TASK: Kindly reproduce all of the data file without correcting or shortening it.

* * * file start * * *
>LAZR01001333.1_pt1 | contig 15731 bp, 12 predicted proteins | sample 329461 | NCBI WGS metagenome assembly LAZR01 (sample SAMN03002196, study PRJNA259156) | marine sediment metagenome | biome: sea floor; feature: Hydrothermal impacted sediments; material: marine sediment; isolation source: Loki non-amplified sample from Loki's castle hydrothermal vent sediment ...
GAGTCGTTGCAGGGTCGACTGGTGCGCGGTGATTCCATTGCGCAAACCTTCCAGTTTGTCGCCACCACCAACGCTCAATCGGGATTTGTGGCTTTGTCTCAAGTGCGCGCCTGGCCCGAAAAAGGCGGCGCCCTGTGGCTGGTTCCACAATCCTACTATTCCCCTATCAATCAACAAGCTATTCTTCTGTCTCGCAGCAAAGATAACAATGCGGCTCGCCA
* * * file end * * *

>LAZR01001333.1_pt1 | contig 15731 bp, 12 predicted proteins | sample 329461 | NCBI WGS metagenome assembly LAZR01 (sample SAMN03002196, study PRJNA259156) | marine sediment metagenome | biome: sea floor; feature: Hydrothermal impacted sediments; material: marine sediment; isolation source: Loki non-amplified sample from Loki's castle hydrothermal vent sediment ...
GAGTCGTTGCAGGGTCGACTGGTGCGCGGTGATTCCATTGCGCAAACCTTCCAGTTTGTCGCCACCACCAACGCTCAATCGGGATTTGTGGCTTTGTCTCAAGTGCGCGCCTGGCCCGAAAAAGGCGGCGCCCTGTGGCTGGTTCCACAATCCTACTATTCCCCTATCAATCAACAAGCTATTCTTCTGTCTCGCAGCAAAGATAACAATGCGGCTCGCCA